EFFECTIVE 14 Nov. 2012 PRIVATE MESSAGING HAS BEEN RE-ENABLED. IF YOU RECEIVE A SUSPICIOUS DO NOT CLICK ON ANY LINKS AND PLEASE REPORT TO THE ADMINISTRATOR FOR FURTHER INVESTIGATION.
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Would you want false representations of your artistic endeavors to be published, under your name or not ?
The Sketchbook Warehouse is full of tortured misrepresentations of everything from Fallingwater to the Mars Rover, each one a ticking time bomb of misinformation waiting to be swept up into some innocent tenth-grader's term paper.
Isn't the challenge of accurately modeling Wright's work enough for the budding modeler ? These models have the potential to provide a priceless, and previously unavailable, inspection of one of Wright's buildings from every possible angle, providing the student and the connoisseur alike the opportunity of a truer understanding and appreciation of the work.
Craft is a noble calling -- but as with any other artistic pursuit there is an unspoken code of conduct: copyists are bound to do their utmost to faithfully recreate another's work. The model for this activity might be found in the endeavors of the archeologist, whose painstaking recording of what's found in a fresh "dig" can be relied upon by others in his field, whether physical modeler, museum curator, or author, in their presenting the finds to the public -- unadulterated, with a minimum of error and a maximum of useful data, from which a true understanding of the past can be gained.
It would be a shame if our new tools, available for the first time to amateur and expert alike, were to lead to the destruction of the traditions of art appreciation and scholarship that have been painstakingly upheld until now. Sadly, that destruction seems already well underway; let's do what we can to arrest it, using these tools for good rather than for ill. Let's accept the challenge of faithfully representing of the work of a genius -- for public consumption, at least -- and let our models be true mirrors of what that work has to offer . . .
Please don't get a headache. You didn't misrepresent this as a faithful copy. My comments are directed at the modeling community as a whole. I have no power to change the minds of others; they will do what they will. I only wish to impress upon those who may not be aware of it, that there is a tradition in the art we love and share, a tradition of faith to the original. It's a matter of deciding to put aside one's own creative impulse, in deference to a greater designer -- a matter of respect, as I see it.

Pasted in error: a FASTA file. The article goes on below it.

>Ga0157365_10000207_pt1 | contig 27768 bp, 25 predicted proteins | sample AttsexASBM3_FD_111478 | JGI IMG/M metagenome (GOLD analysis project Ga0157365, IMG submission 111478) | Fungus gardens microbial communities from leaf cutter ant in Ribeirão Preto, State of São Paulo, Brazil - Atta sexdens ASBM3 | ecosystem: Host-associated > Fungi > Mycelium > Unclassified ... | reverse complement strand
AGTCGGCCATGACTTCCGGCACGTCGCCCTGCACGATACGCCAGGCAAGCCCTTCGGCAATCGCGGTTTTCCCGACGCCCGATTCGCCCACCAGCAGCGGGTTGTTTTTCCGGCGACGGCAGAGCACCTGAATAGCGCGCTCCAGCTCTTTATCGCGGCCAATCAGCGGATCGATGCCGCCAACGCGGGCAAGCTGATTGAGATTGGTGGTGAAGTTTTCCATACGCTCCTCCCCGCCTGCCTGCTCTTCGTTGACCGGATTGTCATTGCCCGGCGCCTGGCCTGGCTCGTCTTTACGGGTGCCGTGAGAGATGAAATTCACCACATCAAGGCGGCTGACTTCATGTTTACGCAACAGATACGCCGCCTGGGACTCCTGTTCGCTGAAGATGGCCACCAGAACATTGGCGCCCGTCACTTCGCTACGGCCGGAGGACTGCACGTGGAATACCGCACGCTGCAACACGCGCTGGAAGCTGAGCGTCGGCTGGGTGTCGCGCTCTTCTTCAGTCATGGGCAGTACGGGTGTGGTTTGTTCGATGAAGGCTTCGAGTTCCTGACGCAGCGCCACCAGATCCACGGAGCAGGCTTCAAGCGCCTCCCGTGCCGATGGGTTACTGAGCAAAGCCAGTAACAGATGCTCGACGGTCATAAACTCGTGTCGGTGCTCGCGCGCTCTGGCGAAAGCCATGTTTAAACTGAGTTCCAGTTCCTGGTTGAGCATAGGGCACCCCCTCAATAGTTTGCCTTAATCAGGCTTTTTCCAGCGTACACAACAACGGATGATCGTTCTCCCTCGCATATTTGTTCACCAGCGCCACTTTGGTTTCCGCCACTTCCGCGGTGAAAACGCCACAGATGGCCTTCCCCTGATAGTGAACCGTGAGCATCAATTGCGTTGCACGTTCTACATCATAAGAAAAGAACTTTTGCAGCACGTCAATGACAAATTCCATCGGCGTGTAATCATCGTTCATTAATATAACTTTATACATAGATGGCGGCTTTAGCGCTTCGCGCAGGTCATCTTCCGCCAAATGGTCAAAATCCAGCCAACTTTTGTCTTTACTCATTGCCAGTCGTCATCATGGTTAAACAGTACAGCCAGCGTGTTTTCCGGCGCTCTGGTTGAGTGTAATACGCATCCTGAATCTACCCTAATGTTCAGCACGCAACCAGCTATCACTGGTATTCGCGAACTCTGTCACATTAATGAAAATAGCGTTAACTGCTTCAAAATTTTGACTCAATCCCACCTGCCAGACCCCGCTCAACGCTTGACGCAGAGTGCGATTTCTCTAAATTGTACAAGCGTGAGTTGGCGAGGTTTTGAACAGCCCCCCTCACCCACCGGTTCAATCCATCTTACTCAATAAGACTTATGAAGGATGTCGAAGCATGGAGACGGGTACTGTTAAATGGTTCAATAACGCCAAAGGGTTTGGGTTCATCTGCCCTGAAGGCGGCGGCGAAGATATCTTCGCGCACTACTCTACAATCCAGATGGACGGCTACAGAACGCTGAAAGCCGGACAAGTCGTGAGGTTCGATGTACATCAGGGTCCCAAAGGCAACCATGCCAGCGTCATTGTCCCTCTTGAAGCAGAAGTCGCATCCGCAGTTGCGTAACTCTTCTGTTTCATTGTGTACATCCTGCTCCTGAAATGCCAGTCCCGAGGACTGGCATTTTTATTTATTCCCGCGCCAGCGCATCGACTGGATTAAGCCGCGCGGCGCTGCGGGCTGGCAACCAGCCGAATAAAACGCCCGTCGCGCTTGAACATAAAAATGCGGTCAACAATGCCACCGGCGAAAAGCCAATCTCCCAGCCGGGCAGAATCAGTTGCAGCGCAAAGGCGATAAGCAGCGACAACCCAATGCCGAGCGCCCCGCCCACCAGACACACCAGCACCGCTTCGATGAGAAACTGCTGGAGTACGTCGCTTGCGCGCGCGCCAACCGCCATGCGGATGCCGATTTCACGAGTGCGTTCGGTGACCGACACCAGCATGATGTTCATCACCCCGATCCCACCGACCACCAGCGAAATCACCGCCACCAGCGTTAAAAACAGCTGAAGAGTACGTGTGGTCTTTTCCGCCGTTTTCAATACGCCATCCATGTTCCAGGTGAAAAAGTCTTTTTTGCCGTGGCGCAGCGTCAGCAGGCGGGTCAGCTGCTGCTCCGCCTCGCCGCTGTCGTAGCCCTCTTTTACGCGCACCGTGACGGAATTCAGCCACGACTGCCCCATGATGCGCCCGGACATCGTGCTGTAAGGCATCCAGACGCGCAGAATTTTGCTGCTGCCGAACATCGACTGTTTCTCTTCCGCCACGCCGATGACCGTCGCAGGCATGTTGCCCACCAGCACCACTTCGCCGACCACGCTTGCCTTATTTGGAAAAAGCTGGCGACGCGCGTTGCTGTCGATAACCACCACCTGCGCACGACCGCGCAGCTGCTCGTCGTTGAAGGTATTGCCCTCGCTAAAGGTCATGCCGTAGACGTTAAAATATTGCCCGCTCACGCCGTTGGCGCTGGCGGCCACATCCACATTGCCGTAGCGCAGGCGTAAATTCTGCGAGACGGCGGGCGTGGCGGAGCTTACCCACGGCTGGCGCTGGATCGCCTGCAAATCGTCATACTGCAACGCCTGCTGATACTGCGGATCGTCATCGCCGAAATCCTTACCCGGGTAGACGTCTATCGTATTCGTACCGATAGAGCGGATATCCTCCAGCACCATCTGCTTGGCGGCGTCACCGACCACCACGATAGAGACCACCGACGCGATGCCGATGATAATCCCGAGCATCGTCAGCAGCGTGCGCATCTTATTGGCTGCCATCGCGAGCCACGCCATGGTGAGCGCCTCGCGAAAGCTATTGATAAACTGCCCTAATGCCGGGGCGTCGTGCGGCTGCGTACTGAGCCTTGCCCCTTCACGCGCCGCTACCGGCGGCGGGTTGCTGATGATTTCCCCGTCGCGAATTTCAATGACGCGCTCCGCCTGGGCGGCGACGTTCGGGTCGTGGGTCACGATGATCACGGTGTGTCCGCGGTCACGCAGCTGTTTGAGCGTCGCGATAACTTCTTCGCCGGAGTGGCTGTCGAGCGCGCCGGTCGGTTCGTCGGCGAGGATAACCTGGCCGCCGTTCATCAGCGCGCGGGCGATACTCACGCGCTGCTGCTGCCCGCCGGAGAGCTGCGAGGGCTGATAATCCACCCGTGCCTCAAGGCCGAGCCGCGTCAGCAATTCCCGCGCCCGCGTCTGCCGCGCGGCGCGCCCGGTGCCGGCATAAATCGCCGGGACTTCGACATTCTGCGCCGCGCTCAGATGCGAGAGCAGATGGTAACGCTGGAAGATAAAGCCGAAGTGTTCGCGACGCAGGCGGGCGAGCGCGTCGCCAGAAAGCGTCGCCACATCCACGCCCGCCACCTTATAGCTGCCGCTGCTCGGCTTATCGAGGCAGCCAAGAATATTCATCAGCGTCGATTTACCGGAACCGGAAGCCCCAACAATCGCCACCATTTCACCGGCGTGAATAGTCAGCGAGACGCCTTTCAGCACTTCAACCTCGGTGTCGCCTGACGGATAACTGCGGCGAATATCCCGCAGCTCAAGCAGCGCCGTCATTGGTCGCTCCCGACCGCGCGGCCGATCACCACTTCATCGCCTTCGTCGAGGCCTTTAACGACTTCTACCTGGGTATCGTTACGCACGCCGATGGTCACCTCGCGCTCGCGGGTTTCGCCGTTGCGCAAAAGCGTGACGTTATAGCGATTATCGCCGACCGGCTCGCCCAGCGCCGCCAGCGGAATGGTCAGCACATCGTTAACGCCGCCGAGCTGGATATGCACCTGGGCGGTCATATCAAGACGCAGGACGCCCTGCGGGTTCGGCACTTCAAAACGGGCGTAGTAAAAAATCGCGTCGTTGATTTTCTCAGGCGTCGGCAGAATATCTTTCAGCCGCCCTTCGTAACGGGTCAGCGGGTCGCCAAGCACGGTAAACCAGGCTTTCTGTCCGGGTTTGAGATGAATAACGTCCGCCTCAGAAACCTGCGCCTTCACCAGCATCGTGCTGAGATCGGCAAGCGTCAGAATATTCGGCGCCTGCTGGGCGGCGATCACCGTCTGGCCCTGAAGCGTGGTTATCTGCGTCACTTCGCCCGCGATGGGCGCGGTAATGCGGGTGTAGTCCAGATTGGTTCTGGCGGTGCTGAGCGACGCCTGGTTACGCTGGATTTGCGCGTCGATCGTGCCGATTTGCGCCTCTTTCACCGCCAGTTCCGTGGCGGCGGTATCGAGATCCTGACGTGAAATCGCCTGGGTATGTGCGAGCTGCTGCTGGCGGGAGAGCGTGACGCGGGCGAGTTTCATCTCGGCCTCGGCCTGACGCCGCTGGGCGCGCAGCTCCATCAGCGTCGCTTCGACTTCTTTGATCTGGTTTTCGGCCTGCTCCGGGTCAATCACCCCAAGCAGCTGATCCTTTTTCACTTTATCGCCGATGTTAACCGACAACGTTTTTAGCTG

If your version of Wright's design has a roof fascia that is twice the width of his, I'm sure that it looks right to you. For all I know, it is a better design. This wouldn't be my favorite Wright house no matter what, I expect.
I'm sorry you didn't have the elevation drawings at hand when you began your work. And I'm glad you had the pleasure of building something -- that is the greatest pleasure I know.
I had the same experience as this when I observed my friend Jeff Myers doing his work with Wright. I browbeat him mercilessly when I found errors in the work -- most of which was incredibly good and a great service to the community. It seemed to be an issue of not appreciating the difference between drawing Wright, and designing something fresh that amused him. He seemed to get the message, as time went on.
https://www.newyorker.com/magazine/2017 ... -obsession
Let's have open minds, if we can, even about our own work. Let's take the focus off goffmachine's version of the Waterstreet/Prout design and model, and consider what constitutes reality, on paper, in the flesh, and onscreen . . .
No one likes to have his work critiqued; I know I don't. But, that's what a disinterested observer is for: to see what the student cannot -- or will not ?
I was especially unnerved to read, in the New Yorker piece, that users of these apps wouldn't dream of transmitting a selfie -- or a photo of a friend -- without "improving" the image, one way or another. I was a bit surprised to hear that these kids are willing to appear in the flesh, at wang hong conventions, warts (or freckles) and all. Those who can afford it -- and there are many -- do indulge themselves with plastic surgery, of course . . .
When I made the site, I had to resize all of the images, of course; and my scanner might not be the best, but it's what I had to make due with -- rolling it over the actual pages of the books and sometimes there would be warping if my hand wasn't steady.SDR wrote: ↑Mon Jan 08, 2018 4:52 pmVisions of Wright is a mixed blessing at best, no ? There are dozens of designs that I daresay none of us had ever laid eyes on, before the Taschen volumes were published -- though many of the images could be found in black-and-white, a generation earlier, in the Monographs. But most are apparently reproduced at 1:1 from scans of the books, so they are of little use, on the screen, for study of the work. The site host asks that images posted be at least 600 x 800 pixels in size -- but the posts typically include two drawings together in one frame, so many of them are even smaller than in the book.
And, other than client and date (with occasional inaccuracies), no information on the project is provided to the reader. Yet, for many, I suppose these images will be their only access to some of Wright's most interesting and, in many cases, remote work.
The images, I feel, are pretty good considering and I am way too lazy to go through the effort to scan them again. If anyone else wants to take the time to do it, they can. Ideally, someone with access to the Monographs could scan everything related to the unbuilt projects as possible and archive that. I, at the time, only had the Taschen books and a handful of other books that I could find good images to scan from.